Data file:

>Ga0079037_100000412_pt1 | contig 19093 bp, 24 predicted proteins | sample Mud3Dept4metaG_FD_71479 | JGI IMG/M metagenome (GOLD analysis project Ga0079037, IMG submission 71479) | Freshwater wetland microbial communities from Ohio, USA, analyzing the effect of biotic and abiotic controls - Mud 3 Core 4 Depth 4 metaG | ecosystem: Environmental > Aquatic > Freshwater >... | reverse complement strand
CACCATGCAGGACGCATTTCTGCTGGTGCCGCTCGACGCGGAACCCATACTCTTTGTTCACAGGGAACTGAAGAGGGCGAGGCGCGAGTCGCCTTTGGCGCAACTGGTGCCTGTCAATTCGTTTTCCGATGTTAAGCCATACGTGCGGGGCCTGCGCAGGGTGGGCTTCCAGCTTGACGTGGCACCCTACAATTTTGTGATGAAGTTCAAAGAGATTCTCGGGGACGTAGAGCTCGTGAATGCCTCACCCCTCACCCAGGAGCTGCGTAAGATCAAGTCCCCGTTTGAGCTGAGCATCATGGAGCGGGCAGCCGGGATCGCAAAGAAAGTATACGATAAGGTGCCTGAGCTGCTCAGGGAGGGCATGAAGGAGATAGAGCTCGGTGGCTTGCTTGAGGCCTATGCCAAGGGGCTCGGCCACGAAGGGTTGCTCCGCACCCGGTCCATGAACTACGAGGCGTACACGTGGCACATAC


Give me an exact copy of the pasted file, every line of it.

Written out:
>Ga0079037_100000412_pt1 | contig 19093 bp, 24 predicted proteins | sample Mud3Dept4metaG_FD_71479 | JGI IMG/M metagenome (GOLD analysis project Ga0079037, IMG submission 71479) | Freshwater wetland microbial communities from Ohio, USA, analyzing the effect of biotic and abiotic controls - Mud 3 Core 4 Depth 4 metaG | ecosystem: Environmental > Aquatic > Freshwater >... | reverse complement strand
CACCATGCAGGACGCATTTCTGCTGGTGCCGCTCGACGCGGAACCCATACTCTTTGTTCACAGGGAACTGAAGAGGGCGAGGCGCGAGTCGCCTTTGGCGCAACTGGTGCCTGTCAATTCGTTTTCCGATGTTAAGCCATACGTGCGGGGCCTGCGCAGGGTGGGCTTCCAGCTTGACGTGGCACCCTACAATTTTGTGATGAAGTTCAAAGAGATTCTCGGGGACGTAGAGCTCGTGAATGCCTCACCCCTCACCCAGGAGCTGCGTAAGATCAAGTCCCCGTTTGAGCTGAGCATCATGGAGCGGGCAGCCGGGATCGCAAAGAAAGTATACGATAAGGTGCCTGAGCTGCTCAGGGAGGGCATGAAGGAGATAGAGCTCGGTGGCTTGCTTGAGGCCTATGCCAAGGGGCTCGGCCACGAAGGGTTGCTCCGCACCCGGTCCATGAACTACGAGGCGTACACGTGGCACATAC